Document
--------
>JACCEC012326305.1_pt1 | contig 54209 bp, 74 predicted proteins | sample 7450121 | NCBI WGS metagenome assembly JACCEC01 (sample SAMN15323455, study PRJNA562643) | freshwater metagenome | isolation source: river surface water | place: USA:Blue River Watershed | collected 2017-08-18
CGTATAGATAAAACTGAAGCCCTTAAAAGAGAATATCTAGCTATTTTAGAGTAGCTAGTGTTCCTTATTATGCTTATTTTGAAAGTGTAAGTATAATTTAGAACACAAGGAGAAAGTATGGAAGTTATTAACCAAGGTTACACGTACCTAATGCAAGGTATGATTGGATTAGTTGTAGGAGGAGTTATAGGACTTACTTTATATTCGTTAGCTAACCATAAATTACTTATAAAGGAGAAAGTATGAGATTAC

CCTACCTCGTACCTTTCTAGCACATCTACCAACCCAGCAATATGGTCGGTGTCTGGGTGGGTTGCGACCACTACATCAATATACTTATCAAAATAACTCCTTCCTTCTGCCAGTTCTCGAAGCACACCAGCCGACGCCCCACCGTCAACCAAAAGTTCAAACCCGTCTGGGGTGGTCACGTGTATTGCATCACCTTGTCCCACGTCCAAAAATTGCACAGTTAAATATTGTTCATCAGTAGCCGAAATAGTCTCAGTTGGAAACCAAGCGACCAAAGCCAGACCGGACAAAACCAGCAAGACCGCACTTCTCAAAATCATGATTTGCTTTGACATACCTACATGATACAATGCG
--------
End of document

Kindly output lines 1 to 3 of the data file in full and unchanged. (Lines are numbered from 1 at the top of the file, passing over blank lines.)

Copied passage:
>JACCEC012326305.1_pt1 | contig 54209 bp, 74 predicted proteins | sample 7450121 | NCBI WGS metagenome assembly JACCEC01 (sample SAMN15323455, study PRJNA562643) | freshwater metagenome | isolation source: river surface water | place: USA:Blue River Watershed | collected 2017-08-18
CGTATAGATAAAACTGAAGCCCTTAAAAGAGAATATCTAGCTATTTTAGAGTAGCTAGTGTTCCTTATTATGCTTATTTTGAAAGTGTAAGTATAATTTAGAACACAAGGAGAAAGTATGGAAGTTATTAACCAAGGTTACACGTACCTAATGCAAGGTATGATTGGATTAGTTGTAGGAGGAGTTATAGGACTTACTTTATATTCGTTAGCTAACCATAAATTACTTATAAAGGAGAAAGTATGAGATTAC

CCTACCTCGTACCTTTCTAGCACATCTACCAACCCAGCAATATGGTCGGTGTCTGGGTGGGTTGCGACCACTACATCAATATACTTATCAAAATAACTCCTTCCTTCTGCCAGTTCTCGAAGCACACCAGCCGACGCCCCACCGTCAACCAAAAGTTCAAACCCGTCTGGGGTGGTCACGTGTATTGCATCACCTTGTCCCACGTCCAAAAATTGCACAGTTAAATATTGTTCATCAGTAGCCGAAATAGTCTCAGTTGGAAACCAAGCGACCAAAGCCAGACCGGACAAAACCAGCAAGACCGCACTTCTCAAAATCATGATTTGCTTTGACATACCTACATGATACAATGCG